How Music Festivals Have Changed The Industry
With music festivals most notorious inception in 1969, the Woodstock Music & Art Fair changed the course of live music events. In terms of crowd, artists and production, it was the first of its kind and paved the way for many future music festivals to come. Glastonbury was founded in 1970, Lollapalooza in 1991, Big Day Out in 1992, Coachella in 1999, Bonnaroo in 2002 and so on.
With currently over 80 major music festivals world wide, each festival continues to proliferate and expand as the need for in-demand headliners becomes more competitive and the acts are stretched thin.
Each festival is contending for the best headliners to draw the largest crowds and thus leading to the resurgence and reunions of a whole variety of acts. Most notably this year, Outkast performed their first reunion show at Coachella.
Comparing the times when headline acts were pulling in hundreds or thousands of dollars per show, we have seen in recent years a new festival atmosphere which is proving to be much more profitable. When major festivals can consistently bring in over 200,000 attendees over a single weekend for tickets going upwards of $400, money is going to be made immediately.
From the stationary festivals that reside over a single weekend, through to touring festivals such as the Big Day Out, Vans Warped Tour or even Future Music Festival, the growing demand for live music is increasing exponentially and with a bigger audience, comes more money to spend on production and high-price headliners.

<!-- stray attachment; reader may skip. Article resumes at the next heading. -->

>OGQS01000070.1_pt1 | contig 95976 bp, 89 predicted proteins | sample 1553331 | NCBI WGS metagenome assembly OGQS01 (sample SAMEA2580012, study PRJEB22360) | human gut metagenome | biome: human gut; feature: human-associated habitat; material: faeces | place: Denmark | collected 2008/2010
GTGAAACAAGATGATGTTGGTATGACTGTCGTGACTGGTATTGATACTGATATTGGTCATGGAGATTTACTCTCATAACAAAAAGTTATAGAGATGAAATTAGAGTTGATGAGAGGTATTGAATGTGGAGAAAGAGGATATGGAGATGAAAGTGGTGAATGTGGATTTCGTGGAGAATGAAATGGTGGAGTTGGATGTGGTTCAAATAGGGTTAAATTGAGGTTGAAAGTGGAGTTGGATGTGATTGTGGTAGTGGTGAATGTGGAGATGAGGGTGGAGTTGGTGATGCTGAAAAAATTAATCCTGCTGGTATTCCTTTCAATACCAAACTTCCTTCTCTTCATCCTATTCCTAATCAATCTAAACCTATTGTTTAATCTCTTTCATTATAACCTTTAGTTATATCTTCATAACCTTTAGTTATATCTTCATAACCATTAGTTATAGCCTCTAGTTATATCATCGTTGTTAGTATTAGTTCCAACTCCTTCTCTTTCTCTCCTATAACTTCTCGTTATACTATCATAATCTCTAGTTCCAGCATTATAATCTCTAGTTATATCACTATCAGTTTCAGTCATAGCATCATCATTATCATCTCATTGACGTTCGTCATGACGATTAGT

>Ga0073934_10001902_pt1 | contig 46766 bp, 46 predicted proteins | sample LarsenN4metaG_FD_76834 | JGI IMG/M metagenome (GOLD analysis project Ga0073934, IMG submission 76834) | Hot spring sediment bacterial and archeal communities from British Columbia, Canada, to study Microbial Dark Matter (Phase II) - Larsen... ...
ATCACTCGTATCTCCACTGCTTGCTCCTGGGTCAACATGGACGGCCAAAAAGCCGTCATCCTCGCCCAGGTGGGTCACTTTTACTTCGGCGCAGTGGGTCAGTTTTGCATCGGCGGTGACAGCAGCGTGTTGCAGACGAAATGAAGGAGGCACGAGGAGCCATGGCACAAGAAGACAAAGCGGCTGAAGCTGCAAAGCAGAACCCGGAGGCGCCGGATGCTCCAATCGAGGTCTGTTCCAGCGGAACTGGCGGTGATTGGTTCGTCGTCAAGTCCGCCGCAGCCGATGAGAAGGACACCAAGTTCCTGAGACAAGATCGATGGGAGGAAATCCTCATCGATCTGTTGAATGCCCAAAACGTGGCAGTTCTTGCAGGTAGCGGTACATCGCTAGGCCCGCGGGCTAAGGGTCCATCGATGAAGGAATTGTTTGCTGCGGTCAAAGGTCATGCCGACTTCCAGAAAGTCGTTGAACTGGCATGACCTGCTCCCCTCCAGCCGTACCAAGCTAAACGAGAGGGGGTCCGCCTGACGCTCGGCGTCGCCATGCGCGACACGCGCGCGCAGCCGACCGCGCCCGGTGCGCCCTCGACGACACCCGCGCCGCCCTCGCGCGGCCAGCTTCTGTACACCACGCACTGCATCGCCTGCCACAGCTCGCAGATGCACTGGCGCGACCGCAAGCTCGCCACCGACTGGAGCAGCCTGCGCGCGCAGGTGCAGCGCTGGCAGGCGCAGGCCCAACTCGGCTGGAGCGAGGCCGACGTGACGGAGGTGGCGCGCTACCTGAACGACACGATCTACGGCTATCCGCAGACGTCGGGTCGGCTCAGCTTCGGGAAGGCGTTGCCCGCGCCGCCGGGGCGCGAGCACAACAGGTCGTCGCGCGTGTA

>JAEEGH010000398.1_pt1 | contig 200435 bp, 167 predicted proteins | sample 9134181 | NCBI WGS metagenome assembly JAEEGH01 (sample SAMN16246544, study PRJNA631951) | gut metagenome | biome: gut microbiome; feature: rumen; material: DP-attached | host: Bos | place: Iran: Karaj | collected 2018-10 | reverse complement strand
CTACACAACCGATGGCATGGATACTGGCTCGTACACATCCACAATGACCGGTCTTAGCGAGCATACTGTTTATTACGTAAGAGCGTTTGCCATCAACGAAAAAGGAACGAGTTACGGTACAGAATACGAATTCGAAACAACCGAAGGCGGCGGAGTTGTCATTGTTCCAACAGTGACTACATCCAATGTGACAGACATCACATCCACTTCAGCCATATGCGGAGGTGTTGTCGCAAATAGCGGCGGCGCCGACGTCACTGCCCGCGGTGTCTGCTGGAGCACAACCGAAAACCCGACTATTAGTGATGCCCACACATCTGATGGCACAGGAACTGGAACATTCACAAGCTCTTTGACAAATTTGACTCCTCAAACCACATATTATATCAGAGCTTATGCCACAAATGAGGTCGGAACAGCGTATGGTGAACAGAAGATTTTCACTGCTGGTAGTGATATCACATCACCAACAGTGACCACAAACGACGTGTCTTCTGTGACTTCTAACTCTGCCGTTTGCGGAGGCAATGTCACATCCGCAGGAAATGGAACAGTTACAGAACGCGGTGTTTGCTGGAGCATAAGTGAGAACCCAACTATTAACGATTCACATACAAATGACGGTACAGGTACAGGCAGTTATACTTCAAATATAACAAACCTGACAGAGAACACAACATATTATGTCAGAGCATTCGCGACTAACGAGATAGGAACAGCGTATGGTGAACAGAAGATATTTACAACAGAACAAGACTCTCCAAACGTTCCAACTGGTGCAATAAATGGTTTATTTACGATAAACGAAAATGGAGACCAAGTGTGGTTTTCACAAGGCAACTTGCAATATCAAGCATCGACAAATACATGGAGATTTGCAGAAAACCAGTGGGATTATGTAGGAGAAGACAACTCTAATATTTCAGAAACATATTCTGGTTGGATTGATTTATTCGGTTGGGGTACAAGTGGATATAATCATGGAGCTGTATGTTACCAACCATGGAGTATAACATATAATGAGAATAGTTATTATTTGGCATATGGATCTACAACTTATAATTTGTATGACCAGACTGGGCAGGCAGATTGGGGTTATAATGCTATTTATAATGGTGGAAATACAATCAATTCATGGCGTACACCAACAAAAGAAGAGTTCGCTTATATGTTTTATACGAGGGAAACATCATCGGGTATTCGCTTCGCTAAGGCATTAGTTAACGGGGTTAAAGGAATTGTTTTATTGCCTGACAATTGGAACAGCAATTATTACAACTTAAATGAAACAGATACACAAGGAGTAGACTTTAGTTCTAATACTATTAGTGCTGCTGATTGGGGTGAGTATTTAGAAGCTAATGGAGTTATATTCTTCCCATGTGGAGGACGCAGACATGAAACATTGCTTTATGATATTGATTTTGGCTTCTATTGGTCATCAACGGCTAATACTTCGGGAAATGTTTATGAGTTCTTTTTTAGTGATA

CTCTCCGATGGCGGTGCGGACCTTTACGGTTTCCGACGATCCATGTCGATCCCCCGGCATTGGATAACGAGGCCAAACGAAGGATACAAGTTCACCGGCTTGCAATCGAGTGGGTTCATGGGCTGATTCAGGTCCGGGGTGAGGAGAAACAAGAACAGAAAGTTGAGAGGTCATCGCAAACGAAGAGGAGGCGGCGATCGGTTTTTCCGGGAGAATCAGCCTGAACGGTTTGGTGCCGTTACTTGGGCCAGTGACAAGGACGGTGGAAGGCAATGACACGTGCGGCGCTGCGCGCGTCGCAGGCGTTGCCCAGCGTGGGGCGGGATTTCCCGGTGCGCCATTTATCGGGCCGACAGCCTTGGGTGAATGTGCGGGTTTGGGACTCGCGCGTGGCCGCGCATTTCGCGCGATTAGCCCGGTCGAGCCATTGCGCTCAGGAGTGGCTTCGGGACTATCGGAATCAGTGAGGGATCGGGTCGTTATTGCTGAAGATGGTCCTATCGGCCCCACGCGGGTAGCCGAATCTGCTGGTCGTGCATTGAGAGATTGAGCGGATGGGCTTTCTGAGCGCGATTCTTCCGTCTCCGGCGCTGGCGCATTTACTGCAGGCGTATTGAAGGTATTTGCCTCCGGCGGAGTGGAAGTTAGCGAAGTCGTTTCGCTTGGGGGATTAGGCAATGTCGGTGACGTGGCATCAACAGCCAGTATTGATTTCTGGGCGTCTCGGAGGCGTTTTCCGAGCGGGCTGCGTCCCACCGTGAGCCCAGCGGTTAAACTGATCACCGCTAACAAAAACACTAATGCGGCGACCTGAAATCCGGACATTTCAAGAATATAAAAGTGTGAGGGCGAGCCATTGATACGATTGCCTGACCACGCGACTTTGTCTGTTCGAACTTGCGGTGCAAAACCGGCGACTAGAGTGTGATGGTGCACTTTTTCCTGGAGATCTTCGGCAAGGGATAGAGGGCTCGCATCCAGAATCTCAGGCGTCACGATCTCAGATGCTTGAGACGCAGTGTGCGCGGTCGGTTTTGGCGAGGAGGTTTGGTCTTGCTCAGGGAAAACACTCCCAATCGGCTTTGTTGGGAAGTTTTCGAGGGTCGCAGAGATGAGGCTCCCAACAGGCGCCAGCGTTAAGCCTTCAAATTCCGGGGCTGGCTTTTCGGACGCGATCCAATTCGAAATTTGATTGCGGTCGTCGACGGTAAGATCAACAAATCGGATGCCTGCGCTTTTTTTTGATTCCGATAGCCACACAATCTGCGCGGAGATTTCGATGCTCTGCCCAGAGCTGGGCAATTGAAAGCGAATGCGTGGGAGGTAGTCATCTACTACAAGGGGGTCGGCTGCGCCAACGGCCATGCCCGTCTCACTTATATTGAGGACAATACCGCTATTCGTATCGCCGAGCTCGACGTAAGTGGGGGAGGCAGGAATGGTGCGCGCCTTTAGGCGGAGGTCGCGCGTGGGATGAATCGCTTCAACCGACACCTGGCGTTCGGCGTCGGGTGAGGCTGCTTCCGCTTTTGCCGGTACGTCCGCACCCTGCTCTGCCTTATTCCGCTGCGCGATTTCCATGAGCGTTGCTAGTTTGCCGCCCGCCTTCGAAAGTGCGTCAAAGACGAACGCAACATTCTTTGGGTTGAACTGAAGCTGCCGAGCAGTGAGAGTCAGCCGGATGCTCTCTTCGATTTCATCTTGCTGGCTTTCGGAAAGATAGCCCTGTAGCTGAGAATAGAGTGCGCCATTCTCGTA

“When we first started, it was really foreign. All people could remember was Woodstock, It made it really difficult to explain. That’s no longer true.” – Electric Daisy Carnival founder Pasquale Rotella.
Like any festival promoter, Pasquale Rotella had his own rocky beginning, starting out in Los Angeles in the early nineties, he now owns a multi-million dollar enterprise that caters to more than 500,000 fans a year across the globe.
Looking at the industry as whole, this is definitely a great time to be a fan of live music. The demand is at a ludicrous level and supply only continues to grow.
The main issue should be with ‘product quality’. Even for bands just starting out or bedroom producers, if they get the right time slots and are able to play effectively to big crowds – festivals can make the difference between just surviving and thriving.